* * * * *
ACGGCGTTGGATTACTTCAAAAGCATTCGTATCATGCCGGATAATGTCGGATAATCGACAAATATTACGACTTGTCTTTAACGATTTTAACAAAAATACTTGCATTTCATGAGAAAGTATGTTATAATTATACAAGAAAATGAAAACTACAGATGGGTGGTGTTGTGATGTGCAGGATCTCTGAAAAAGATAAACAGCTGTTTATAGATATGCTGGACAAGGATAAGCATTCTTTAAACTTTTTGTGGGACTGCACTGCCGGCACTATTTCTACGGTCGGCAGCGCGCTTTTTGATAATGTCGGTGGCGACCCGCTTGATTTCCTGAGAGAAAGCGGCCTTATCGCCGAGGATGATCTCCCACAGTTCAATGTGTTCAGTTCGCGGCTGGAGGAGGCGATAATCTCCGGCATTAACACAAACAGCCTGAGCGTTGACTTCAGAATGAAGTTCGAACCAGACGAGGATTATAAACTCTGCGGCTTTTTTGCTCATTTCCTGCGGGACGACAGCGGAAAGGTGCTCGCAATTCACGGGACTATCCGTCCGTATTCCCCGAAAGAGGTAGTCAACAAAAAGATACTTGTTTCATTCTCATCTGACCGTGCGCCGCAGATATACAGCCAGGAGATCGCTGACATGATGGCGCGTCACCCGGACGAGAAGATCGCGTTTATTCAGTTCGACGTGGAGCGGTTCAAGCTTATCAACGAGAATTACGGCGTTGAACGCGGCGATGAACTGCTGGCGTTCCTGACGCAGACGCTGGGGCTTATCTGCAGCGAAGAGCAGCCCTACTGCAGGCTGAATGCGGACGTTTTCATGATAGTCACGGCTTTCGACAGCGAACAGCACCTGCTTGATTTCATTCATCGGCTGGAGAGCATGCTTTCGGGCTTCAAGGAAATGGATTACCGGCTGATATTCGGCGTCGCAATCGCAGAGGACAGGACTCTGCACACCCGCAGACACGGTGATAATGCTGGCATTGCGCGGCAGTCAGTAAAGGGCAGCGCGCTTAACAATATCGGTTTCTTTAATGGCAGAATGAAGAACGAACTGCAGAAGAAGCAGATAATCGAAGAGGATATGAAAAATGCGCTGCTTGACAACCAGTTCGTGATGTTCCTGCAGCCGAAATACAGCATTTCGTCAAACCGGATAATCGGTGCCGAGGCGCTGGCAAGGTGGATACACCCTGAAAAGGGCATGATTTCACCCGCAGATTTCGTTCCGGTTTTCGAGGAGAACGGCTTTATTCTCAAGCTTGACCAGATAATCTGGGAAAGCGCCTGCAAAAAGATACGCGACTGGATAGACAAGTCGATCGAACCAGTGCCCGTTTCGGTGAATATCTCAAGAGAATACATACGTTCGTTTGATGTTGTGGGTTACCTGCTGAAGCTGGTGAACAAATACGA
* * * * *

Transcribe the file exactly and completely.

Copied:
ACGGCGTTGGATTACTTCAAAAGCATTCGTATCATGCCGGATAATGTCGGATAATCGACAAATATTACGACTTGTCTTTAACGATTTTAACAAAAATACTTGCATTTCATGAGAAAGTATGTTATAATTATACAAGAAAATGAAAACTACAGATGGGTGGTGTTGTGATGTGCAGGATCTCTGAAAAAGATAAACAGCTGTTTATAGATATGCTGGACAAGGATAAGCATTCTTTAAACTTTTTGTGGGACTGCACTGCCGGCACTATTTCTACGGTCGGCAGCGCGCTTTTTGATAATGTCGGTGGCGACCCGCTTGATTTCCTGAGAGAAAGCGGCCTTATCGCCGAGGATGATCTCCCACAGTTCAATGTGTTCAGTTCGCGGCTGGAGGAGGCGATAATCTCCGGCATTAACACAAACAGCCTGAGCGTTGACTTCAGAATGAAGTTCGAACCAGACGAGGATTATAAACTCTGCGGCTTTTTTGCTCATTTCCTGCGGGACGACAGCGGAAAGGTGCTCGCAATTCACGGGACTATCCGTCCGTATTCCCCGAAAGAGGTAGTCAACAAAAAGATACTTGTTTCATTCTCATCTGACCGTGCGCCGCAGATATACAGCCAGGAGATCGCTGACATGATGGCGCGTCACCCGGACGAGAAGATCGCGTTTATTCAGTTCGACGTGGAGCGGTTCAAGCTTATCAACGAGAATTACGGCGTTGAACGCGGCGATGAACTGCTGGCGTTCCTGACGCAGACGCTGGGGCTTATCTGCAGCGAAGAGCAGCCCTACTGCAGGCTGAATGCGGACGTTTTCATGATAGTCACGGCTTTCGACAGCGAACAGCACCTGCTTGATTTCATTCATCGGCTGGAGAGCATGCTTTCGGGCTTCAAGGAAATGGATTACCGGCTGATATTCGGCGTCGCAATCGCAGAGGACAGGACTCTGCACACCCGCAGACACGGTGATAATGCTGGCATTGCGCGGCAGTCAGTAAAGGGCAGCGCGCTTAACAATATCGGTTTCTTTAATGGCAGAATGAAGAACGAACTGCAGAAGAAGCAGATAATCGAAGAGGATATGAAAAATGCGCTGCTTGACAACCAGTTCGTGATGTTCCTGCAGCCGAAATACAGCATTTCGTCAAACCGGATAATCGGTGCCGAGGCGCTGGCAAGGTGGATACACCCTGAAAAGGGCATGATTTCACCCGCAGATTTCGTTCCGGTTTTCGAGGAGAACGGCTTTATTCTCAAGCTTGACCAGATAATCTGGGAAAGCGCCTGCAAAAAGATACGCGACTGGATAGACAAGTCGATCGAACCAGTGCCCGTTTCGGTGAATATCTCAAGAGAATACATACGTTCGTTTGATGTTGTGGGTTACCTGCTGAAGCTGGTGAACAAATACGA